- Guillermo del Toro
- Run Time
- 2 hours and 30 minutes
VP Content Ratings
- Sex & Nudity
- Star Rating
Mark well that God doesn’t miss a move you make; he’s aware of every step you take. The shadow of your sin will overtake you; you’ll find yourself stumbling all over yourself in the dark. Death is the reward of an undisciplined life; your foolish decisions trap you in a dead end.
For the wages of sin is death
Mexican director/co-writer Guillermo del Toro dips into American film history in his stylish version of the 1946 dark novel William Lindsay Gresham. This is not a remake of the 1947 film noir, the filmmaker has asserted.
To me film noir seems based on the medieval view of the total depravity of humanity, with the “female of the species” the most depraved of all, hence the femme fatale. (Even Adam seems to regard Eve as such—see Genesis 3:12!) Both films are derived from a novel that could have been inspired by the apostle Paul’s warning. Indeed, several of the critics covering both the book and the older film have pointed out that the left-wing Gresham, who had fought in the Spanish Civil War and first heard about the role of the Geek in carnivals from a fellow combatant, was actually mounting an attack on the then vaunted “American Dream,” based on the worst aspects of capitalism with its greed and disdain for the poor.
De Toro chooses color over the traditional black and white, but his telling is just as bleak as ever in what we could consider as an American version of Shakespeare’s tale of the over ambitious Macbeth. Both film versions regard the world as a great carnival with the smart cheaters in charge luring gullible suckers into parting with their money. Instead of Tyrone Powell we have Bradley Cooper as the anti-hero Stan Carlisle. We first see him walking away from the burning house containing the corpse of his father, so we know he has been up to no good. Stan finds a job at a carnival run by Clem (Willem Dafoe). In the carnival society is sharply divided, the manager and class acts such as acrobats being at the top, then clowns and barkers, roustabouts, and at the bottom the Geek. The latter is a long-time alcoholic so devoid of all dignity and desperate that for food and lodging he is willing to bite the heads off live chickens for a disdainful audience.
Stan’s one talent is his ability to ingratiate himself, so he works his way up to an assistant to the mind-reading Zeena (Toni Collette) and her alcoholic husband Pete (David Strathairn). The couple had developed an act based on a complex, coded system, in which a blind-folded Zeena claims she can read a person’s mind or identify objects that an assistant holds up. Their high status on the show business circuit had ended due to Pete’s drinking, so now they work in the carnival. Stan gains access to the couple’s valuable codebook and then inadvertently causes Pete’s death. Or was it premetitated?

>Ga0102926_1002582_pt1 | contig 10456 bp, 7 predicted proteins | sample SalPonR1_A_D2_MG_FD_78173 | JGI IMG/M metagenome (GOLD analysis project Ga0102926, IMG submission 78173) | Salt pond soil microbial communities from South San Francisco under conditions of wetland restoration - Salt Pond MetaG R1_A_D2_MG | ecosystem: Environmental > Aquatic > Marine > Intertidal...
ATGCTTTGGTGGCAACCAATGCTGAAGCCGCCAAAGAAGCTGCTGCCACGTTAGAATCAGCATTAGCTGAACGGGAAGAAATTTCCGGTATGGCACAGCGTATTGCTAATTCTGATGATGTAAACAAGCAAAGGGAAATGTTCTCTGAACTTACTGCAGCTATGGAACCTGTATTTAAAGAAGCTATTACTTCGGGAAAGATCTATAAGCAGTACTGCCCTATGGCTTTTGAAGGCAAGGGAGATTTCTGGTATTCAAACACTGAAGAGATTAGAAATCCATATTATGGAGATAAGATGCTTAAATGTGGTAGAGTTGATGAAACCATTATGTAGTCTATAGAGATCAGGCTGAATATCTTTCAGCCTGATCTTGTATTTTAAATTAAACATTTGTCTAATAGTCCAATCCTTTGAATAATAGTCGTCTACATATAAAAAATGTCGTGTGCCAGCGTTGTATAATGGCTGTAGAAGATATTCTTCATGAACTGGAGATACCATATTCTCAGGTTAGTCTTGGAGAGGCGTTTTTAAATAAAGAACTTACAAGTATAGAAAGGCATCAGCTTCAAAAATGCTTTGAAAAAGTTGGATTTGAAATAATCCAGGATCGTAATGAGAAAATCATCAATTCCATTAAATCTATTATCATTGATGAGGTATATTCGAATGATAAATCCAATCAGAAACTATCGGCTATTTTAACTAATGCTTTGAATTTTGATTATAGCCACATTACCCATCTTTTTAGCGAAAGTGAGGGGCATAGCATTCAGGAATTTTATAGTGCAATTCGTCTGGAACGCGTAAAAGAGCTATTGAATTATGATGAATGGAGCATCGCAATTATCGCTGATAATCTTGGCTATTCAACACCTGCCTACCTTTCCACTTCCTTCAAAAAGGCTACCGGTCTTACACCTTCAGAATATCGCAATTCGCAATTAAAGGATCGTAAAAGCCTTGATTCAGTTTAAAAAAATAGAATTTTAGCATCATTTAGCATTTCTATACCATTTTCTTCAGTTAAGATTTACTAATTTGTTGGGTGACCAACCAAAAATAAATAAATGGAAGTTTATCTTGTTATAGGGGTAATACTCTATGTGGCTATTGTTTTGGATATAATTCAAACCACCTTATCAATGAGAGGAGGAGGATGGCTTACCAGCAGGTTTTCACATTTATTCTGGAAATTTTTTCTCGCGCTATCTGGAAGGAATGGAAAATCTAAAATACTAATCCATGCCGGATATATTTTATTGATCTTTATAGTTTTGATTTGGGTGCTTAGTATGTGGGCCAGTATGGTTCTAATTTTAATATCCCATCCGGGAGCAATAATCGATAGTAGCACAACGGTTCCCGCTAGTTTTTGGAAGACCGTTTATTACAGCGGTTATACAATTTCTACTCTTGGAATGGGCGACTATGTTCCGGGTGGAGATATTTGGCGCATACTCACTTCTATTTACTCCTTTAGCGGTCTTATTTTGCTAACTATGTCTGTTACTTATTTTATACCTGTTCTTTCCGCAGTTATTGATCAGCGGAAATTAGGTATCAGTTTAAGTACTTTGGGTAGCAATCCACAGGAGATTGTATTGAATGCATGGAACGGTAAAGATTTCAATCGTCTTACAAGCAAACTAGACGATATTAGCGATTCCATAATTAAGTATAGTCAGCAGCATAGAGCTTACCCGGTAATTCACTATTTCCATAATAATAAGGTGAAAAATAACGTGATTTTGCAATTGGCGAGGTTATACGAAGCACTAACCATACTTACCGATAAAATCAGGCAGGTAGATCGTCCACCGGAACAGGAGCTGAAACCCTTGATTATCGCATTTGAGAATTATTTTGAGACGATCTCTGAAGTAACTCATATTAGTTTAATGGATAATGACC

During his time at the carnival, Stan also worms his way into sweet Molly’s (Rooney Mara) affections, who pretends to be electrocuted every night in a sparking act using Tesla coils. Seducing her, they marry, and the pair leaves the carnival to take the mentalist act out into the larger world. In Buffalo they are such a nightclub sensation that all the members of the city’s elite attend their shows, taken in by the clever ruse of the pair. The seductive Dr. Lilith Ritter (Cate Blanchett), a psychoanalyst with a wealthy clientele, partners with Stan to fleece her patients. She has recorded them as they reveal their secret during therapy. One of them is a judge’s wife (Mary Steenburgen) longing to get in touch with her dead soldier son. But then, there is her unscrupulous and suspicious husband. In his quest for wealth is Stan, like the ambitious Macbeth about to over-reach himself?
This is not a movie for those looking for someone to root for. Even darker, despite its color, than the original, it depicts humanity at its worst. Well, almost, as there is Schindler’s List, though at least there we have some caring people.
Back at the carnival Clem presided over an attraction called House of the Damned, within which there is a sign by a mirror, “Take a look at yourself, sinner.” Stan should have done so, as well as heeded the warning of the dead Pete who had forewarned him about going too far with the mentalist act.
Later, Stan reflects upon the fact that he has crossed a line not to be crossed, but that he had not seen it. Of course, he had not, having become morally blind. Stan has become the fool, often described and ridiculed in the Book of Proverbs and Ecclesiastes. He is the rich fool described by Jesus in two of his parable (Luke 12:13-21 and 16:19-31.) The film comes full circuit when a down and out Stan returns to the carnival and asks Clem for a job. I need not tell you what it is.
This review will be in the March issue of VP along with a set of questions for reflection and/or discussion. If you have found reviews on this site helpful, please consider purchasing a subscription or individual issue in The Store.